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Why Kids Need Pets.


Mothers have been hearing conflicting opinions on whether pets should stay when a
baby comes. Well-meaning older folk relate horror stories about ferocious dogs mauling a young child,
or kids with asthma attacks triggered by cat hairs. Yet they also see heartwarming videos and breathtaking
pictures of the bond between children and their pets. So which is it?

Well, studies show that there are more benefits for a child’s well-being – emotional, cognitive, social,
and physical – to having pets than not. Naturally, applying some common sense will help to ensure
that you and your child reap only the good out of the relationship with your pets.


Lower Allergy Risks
Wait, aren’t pet allergies one of the most common triggers of asthma? Well, yes, but according to a study
by paediatrician and Chief of the Allergy-Immunology Section of the Medical College of Georgia, Dr Dennis
Ownby, having multiple pets actually decreases a child’s risk of developing common allergies. He found |
that children who were exposed to two or more dogs or cats as babies were less than half as likely to be
reactive to both indoor and outdoor allergens as kids who had no pets in the home.

Petrina Lau, owner of pet shop, Pets Love, and mother of three-year-old Gareth, agrees. She says, “When my
son was born, I faced pressure from both sides of the family to give up my dogs and cats. I chose to subscribe
to the opposing theory that exposure to the allergens helps build immunity. So far, the theory has proven true
and Gareth is a very healthy little boy.”


Increasing Physical Activity
Another physical benefit is more obvious – getting a good workout! For older children and adults, this may be
found in taking Fido for a daily walk or having a game of Frisbee. For the younger ones, this could involve a
toddler chasing Snowball around the nursery or a six-month-old learning to turn onto his belly so that he
can see Cottontail better.

Cai Suqi, 29-year-old marketing manager and mother of a 13-month-old boy, is convinced that “the cats
motivated Shayne to crawl sooner, because he was always looking at them when they were walking, running
or jumping up and down. It’s like he couldn’t wait to be a part of their pack and indeed when he started
crawling, he started going after them!”


Providing Comfort and Building Trust
Pets also provide an infinite source of comfort, whether it be in offering a furry cuddle or simply by being
close by. Professor Emerita of Developmental Studies at Purdue University, Indiana, and author of Why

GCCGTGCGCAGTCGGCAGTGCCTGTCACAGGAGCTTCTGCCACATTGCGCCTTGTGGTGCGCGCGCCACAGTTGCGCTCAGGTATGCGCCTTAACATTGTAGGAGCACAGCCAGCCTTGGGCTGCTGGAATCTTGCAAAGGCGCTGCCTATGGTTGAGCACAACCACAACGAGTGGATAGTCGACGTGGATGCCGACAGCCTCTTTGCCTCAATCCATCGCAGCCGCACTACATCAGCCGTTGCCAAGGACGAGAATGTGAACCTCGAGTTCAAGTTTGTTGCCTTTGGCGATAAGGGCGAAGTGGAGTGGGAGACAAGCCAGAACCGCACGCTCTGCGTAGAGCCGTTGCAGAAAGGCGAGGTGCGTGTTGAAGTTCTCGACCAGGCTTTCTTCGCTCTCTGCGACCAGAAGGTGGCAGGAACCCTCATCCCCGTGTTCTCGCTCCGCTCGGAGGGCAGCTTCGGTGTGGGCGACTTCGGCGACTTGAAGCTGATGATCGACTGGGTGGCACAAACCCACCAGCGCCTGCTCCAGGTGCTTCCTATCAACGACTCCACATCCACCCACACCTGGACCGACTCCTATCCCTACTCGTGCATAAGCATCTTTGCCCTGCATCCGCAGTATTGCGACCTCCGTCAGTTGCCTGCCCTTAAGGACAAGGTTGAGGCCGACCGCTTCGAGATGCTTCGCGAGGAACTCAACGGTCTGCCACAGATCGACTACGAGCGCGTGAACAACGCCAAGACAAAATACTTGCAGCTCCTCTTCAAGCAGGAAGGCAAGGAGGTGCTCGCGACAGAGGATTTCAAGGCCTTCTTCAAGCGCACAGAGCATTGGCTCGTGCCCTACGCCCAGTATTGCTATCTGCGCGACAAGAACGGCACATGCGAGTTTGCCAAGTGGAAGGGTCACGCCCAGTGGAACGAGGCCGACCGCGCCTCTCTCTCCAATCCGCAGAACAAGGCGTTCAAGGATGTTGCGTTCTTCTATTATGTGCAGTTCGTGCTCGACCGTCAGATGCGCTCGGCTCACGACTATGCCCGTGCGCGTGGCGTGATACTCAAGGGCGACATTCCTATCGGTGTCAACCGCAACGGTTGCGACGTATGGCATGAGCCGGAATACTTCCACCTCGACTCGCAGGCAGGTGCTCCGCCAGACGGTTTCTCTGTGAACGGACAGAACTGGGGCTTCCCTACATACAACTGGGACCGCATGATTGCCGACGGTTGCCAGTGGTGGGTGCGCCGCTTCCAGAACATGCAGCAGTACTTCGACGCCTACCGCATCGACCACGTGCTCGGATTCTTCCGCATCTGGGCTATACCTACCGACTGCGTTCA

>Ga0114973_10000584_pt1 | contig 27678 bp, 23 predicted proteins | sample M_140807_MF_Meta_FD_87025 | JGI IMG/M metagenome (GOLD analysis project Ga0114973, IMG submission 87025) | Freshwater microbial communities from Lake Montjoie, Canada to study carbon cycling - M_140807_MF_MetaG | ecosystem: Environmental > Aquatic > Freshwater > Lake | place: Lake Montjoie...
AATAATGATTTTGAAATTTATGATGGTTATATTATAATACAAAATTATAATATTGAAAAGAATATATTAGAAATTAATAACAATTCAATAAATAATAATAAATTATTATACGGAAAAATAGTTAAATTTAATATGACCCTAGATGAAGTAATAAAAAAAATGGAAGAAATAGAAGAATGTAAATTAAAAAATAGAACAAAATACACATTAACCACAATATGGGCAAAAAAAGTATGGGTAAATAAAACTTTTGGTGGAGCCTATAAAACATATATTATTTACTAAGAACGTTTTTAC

the Wild Things Are: Animals in the Lives of Children
, Dr Gail F. Melson, asked a group of five-year-old
pet owners what they did when they felt sad, angry, afraid or had a secret. More than 40 per cent
spontaneously mentioned turning to their pets.

“Kids who get support from their animal companions were rated by their parents as less anxious and
withdrawn,” she says. Having an ever-present dog, cat or even fish, can provide a sense of security and even
help ease separation anxiety in kids with working parents.

In addition, positive relationships with pets can aid in the development of trusting relationships with others.
Children often talk to pets like they talk to a favourite toy. The concept is simple – pets don’t judge and
any secret is safe with them!


Instilling Self-Esteem and Self-Confidence
Perhaps one of the greatest gifts a pet can give to a child is a sense of self-worth. From very early on, children
go through life being constantly evaluated by parents, teachers, and peers, from being able to recognise
their own eyes and toes, to academic, athletic and even artistic achievements later on in school. Animals
have no such expectations. Complete acceptance from them instils confidence in even the most insecure child.

What’s more, pets also help shy children open up further, simply by giving them something to talk about in
company and a shared interest with their peers. So says Dr Mary Renck Jalongo, professor of Professional
Studies in Education at the Indiana University of Pennsylvania and author of The World of Children and
Their Companion Animals
. When she asked a group of children what advice they would give less popular